Legal, ethical and professional issues-information security, Computer Network Security


To minimize liabilities and reduce risks, information security practitioner should:
•    to understand current legal environment
•    to stay updated with laws and regulations
•    to watch for new issues which emerge.

The rules the members of a society to balance the right of the individual to self determination with the requirements of the society as a whole are called as laws.

Laws: Rulesaa which mandate or prohibit certain societal behavior.

Ethics: This defines socially acceptable behavior.

The basic difference between laws and ethics is which laws carry the sanctions of a governing authority and ethics do not. Ethics in turn based on cultural mores that fixed moral attitudes and customs of a particular group. The different types of laws are

Civil: Governs the nation or state.

Criminal: Addresses violations is harmful to society.

Tort:  Enables individuals to look for recourse against others in the event of personal, physical or financial injuries.

Private: Regulates relationship between individual and the organization, and encompasses family law, commercial law and labor law.

Public: Regulates structure and administration of government agencies and their relationships with citizens, employees, and other governments giving careful checks and balances.

Policy Versus Law: Most organizations develop and formalize a body of expectations known as policy. Policies serve as organizational laws complete with penalties and sanctions to require compliance.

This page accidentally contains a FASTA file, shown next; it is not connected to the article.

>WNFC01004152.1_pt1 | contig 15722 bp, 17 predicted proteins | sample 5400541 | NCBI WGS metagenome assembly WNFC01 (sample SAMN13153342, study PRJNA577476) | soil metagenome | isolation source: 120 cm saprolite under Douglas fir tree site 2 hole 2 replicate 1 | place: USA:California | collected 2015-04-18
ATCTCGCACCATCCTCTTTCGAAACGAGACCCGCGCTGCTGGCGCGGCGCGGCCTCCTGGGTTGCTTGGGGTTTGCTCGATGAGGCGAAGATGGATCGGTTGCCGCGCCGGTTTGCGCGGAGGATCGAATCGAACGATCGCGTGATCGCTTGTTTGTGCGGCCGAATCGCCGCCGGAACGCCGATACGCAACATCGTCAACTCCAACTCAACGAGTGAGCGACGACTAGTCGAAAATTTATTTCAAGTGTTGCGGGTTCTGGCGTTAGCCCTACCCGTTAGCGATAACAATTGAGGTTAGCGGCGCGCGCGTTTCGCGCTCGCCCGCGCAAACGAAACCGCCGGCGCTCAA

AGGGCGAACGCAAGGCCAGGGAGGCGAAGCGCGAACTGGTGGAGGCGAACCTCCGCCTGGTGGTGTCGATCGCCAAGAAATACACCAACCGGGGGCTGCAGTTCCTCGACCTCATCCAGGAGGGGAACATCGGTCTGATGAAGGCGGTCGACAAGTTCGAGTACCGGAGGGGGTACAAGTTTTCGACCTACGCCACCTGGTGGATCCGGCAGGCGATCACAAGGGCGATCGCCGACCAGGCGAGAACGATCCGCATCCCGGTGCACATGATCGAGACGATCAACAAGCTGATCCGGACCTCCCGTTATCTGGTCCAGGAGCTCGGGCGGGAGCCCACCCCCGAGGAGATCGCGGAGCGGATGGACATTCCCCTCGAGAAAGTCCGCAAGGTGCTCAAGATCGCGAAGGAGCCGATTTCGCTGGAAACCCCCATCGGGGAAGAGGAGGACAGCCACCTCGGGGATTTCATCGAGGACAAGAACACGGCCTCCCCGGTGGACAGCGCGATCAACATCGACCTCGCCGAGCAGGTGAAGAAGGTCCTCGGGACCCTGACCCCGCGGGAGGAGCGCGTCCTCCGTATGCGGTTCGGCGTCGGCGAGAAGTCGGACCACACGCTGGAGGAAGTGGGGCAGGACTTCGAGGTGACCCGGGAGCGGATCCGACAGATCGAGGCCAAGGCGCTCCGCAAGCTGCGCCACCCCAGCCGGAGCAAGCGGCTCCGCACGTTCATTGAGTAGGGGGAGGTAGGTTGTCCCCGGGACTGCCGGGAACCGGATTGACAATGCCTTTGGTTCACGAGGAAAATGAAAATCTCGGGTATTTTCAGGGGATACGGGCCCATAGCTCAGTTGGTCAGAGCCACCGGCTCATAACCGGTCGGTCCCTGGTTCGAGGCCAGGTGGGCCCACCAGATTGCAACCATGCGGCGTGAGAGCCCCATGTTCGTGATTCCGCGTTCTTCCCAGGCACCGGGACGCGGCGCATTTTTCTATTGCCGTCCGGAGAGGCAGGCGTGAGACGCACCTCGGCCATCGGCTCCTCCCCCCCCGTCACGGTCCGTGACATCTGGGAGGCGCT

To be enforceable, policy should be distributed, readily available, understood easily and acknowledged by employees.

Ethics and Information Security
The ethical issues particular to information security, follows the Ten Commandments of Computer Ethics. They are

The Ten Commandments of computer Ethics
From the Computer Ethics institute
1.  Not use a computer to harm other people.
2.  Not interfere with other people’s computer work
3.  Not snoop around in other people’s computer files.
4.  Not use a computer to steal.
5.  Not use a computer to bear false witness.
6.  Not copy or use proprietary software for which you haven’t paid.
7.  Not used other people’s computer resources   without authorization or proper      compensation.
8.  Not appropriate other people’s intellectual output.
9.  Not think about the social consequences of the program you are writing or the system you    are designing.
10. Always use a computer in ways which ensure consideration and respect for your fellow humans.

Ethical Differences Across Cultures
Cultural differences generate difficulty in determining what is and is not ethical especially when considering the use of computers. Difficulties occur when one nationality’s ethical behavior conflicts with the ethics of another national group. For instance: many of ways in which Asian cultures use computer technology is software piracy

Posted Date: 10/8/2012 5:37:50 AM | Location : United States

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